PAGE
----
In the embodiment of FIGS. and 21, the same pumping action is employed, but in separate discreet phase steps, and accompanied by positive mechanical valving action at each step, so as to assure that if the power progression is stopped at any step, ions cannot diffuse backwards in the cell to undo the ion pumping action which had been previously effected. Each cell 134 or 136 has an annular flow chamber 138 consistent with the arrangement of FIGS. 15 and 16, but plain square wave DC powering is used according to the polarity sequences shown in the four time phases of FIG. 20. All electrodes 140 without a designated polarity, are left open circuited and floating, rather than short circuited or grounded.

The mechanism used to open and close the radially reciprocable partition gates 142 in proper sequence, is seen at 144 in connection with the first phase. Ion depletion occurs at zone 146, and ion enrichment at zone 148, as in the previous embodiments.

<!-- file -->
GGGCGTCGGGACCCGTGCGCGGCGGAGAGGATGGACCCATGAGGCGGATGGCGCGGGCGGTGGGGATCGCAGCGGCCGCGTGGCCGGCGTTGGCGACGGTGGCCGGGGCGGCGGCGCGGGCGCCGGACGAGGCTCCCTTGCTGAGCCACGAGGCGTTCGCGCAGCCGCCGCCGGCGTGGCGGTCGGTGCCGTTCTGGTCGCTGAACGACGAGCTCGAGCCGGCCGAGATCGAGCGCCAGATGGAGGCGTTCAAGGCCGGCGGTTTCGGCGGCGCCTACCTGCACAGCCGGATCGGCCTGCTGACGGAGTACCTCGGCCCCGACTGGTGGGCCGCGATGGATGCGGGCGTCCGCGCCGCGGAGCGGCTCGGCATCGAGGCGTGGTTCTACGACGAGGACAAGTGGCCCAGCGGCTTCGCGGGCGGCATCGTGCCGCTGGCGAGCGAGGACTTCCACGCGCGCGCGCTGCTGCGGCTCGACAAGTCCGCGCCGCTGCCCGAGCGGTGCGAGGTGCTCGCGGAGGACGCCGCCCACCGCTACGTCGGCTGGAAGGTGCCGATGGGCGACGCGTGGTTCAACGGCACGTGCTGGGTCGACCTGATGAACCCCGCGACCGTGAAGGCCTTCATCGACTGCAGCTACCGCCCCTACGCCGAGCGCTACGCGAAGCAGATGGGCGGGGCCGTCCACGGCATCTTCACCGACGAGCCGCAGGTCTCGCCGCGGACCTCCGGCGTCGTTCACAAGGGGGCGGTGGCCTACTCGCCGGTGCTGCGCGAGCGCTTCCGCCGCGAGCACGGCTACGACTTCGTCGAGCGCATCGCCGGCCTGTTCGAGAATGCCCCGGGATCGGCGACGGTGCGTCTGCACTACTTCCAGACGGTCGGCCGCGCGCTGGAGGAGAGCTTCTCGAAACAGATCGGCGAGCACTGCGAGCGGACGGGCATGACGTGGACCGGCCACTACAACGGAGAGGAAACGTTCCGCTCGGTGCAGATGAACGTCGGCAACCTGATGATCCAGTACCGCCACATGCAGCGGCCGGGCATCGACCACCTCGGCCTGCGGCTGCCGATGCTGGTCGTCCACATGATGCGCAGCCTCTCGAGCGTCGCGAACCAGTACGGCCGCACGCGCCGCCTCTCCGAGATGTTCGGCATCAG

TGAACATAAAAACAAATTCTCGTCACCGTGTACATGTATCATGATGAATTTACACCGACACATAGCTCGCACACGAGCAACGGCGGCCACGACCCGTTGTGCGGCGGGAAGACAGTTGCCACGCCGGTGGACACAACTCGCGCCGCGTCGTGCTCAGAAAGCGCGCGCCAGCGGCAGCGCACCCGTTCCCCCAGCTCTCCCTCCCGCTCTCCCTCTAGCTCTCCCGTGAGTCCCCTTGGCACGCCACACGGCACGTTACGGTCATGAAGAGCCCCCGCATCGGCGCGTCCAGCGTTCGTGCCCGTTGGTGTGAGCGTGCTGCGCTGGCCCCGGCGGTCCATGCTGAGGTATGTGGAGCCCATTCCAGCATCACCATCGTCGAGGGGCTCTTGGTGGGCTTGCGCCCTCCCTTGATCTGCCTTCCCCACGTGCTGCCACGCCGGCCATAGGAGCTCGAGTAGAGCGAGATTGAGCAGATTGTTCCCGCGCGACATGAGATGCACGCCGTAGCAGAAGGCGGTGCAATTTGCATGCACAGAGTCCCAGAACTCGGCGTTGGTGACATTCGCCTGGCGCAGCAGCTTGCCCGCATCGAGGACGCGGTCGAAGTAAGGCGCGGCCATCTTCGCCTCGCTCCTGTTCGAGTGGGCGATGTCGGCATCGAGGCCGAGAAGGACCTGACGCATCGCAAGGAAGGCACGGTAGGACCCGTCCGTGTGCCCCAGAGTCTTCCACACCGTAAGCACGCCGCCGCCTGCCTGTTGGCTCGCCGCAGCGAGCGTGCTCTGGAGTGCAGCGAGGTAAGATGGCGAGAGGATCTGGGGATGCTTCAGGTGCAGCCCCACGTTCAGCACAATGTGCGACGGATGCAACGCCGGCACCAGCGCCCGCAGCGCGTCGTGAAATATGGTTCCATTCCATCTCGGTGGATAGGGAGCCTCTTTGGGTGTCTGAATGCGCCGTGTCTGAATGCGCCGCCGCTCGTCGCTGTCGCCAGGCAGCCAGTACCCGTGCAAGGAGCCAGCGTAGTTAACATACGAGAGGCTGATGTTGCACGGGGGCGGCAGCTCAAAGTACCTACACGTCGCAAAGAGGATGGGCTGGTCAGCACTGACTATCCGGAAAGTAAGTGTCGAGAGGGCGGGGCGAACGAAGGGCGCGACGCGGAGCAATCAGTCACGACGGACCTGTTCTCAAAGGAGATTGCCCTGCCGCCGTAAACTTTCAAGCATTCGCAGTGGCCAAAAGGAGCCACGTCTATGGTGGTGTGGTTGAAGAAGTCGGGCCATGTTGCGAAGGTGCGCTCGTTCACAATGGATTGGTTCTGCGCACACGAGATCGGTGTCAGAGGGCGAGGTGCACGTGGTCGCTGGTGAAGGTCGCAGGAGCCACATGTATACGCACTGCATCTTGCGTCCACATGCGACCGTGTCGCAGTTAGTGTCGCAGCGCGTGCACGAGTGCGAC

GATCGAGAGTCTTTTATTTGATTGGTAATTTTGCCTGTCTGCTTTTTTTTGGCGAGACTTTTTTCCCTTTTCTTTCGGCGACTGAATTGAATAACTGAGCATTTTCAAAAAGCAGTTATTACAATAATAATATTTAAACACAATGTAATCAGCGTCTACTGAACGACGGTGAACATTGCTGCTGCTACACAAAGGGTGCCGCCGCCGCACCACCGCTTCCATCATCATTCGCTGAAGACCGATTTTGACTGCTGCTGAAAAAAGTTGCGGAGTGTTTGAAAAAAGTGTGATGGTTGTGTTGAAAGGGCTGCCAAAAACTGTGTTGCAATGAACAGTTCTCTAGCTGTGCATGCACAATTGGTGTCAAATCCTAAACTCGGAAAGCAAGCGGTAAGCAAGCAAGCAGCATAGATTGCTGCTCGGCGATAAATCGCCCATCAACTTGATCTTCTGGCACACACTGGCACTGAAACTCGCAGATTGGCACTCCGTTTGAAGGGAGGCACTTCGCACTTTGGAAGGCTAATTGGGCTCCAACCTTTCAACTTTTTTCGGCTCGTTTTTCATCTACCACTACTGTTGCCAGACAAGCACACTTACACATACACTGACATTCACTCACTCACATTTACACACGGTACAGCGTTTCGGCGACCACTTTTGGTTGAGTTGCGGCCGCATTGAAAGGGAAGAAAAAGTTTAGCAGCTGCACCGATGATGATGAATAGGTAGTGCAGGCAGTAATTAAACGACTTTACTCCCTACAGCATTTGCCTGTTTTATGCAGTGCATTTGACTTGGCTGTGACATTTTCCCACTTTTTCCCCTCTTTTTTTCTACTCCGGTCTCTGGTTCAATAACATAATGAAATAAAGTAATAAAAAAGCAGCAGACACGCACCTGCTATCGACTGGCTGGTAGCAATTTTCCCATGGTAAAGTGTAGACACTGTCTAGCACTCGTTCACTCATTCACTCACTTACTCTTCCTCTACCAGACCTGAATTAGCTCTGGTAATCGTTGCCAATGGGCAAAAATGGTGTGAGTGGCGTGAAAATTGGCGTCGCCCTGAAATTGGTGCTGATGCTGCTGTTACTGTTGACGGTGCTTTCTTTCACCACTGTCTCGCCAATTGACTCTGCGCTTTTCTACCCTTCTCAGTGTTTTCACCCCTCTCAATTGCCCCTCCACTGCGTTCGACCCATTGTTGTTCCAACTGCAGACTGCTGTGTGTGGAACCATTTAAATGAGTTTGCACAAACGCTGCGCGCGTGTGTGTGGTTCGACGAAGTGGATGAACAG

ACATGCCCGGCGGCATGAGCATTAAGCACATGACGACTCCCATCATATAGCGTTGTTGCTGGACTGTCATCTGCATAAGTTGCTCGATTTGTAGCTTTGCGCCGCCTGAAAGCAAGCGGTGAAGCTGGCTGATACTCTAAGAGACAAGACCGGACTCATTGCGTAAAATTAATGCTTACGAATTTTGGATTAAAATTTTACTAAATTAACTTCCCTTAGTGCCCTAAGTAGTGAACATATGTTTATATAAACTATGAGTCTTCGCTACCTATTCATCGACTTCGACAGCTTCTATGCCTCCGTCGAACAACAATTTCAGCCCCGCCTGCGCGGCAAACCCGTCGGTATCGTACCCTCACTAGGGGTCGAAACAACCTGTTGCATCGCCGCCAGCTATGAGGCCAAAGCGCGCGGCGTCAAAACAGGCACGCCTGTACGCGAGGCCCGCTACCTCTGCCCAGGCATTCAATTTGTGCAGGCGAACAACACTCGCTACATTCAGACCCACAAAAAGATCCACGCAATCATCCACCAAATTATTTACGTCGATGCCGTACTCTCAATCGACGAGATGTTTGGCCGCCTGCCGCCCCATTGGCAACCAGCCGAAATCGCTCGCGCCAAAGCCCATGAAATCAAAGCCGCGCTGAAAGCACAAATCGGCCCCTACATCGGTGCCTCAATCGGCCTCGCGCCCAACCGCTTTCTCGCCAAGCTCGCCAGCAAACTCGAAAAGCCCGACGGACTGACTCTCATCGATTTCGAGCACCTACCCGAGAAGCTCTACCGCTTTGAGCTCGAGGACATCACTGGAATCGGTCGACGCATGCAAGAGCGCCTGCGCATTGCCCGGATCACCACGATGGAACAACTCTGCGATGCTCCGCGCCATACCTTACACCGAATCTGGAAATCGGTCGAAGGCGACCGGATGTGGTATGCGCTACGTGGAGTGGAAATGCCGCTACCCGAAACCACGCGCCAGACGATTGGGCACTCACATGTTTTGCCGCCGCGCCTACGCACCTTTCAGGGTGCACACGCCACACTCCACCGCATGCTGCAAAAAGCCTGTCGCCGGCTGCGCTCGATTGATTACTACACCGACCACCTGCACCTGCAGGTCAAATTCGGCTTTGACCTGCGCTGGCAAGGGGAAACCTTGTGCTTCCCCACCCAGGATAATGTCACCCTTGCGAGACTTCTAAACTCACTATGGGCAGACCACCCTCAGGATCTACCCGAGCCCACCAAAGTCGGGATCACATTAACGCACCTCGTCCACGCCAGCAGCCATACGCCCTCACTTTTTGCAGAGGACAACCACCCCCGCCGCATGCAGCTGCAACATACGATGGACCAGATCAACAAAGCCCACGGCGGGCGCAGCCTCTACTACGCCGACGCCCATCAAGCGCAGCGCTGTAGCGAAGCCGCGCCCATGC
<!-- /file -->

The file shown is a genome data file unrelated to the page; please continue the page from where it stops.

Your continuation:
In FIG. 20 a four step cycle is shown, with the time phase below the dashed line 150, beginning the second cycle of the operation. The two-step cell of FIG. 21 does not have the disadvantage of requiring eight electrodes, and instead uses only four electrodes.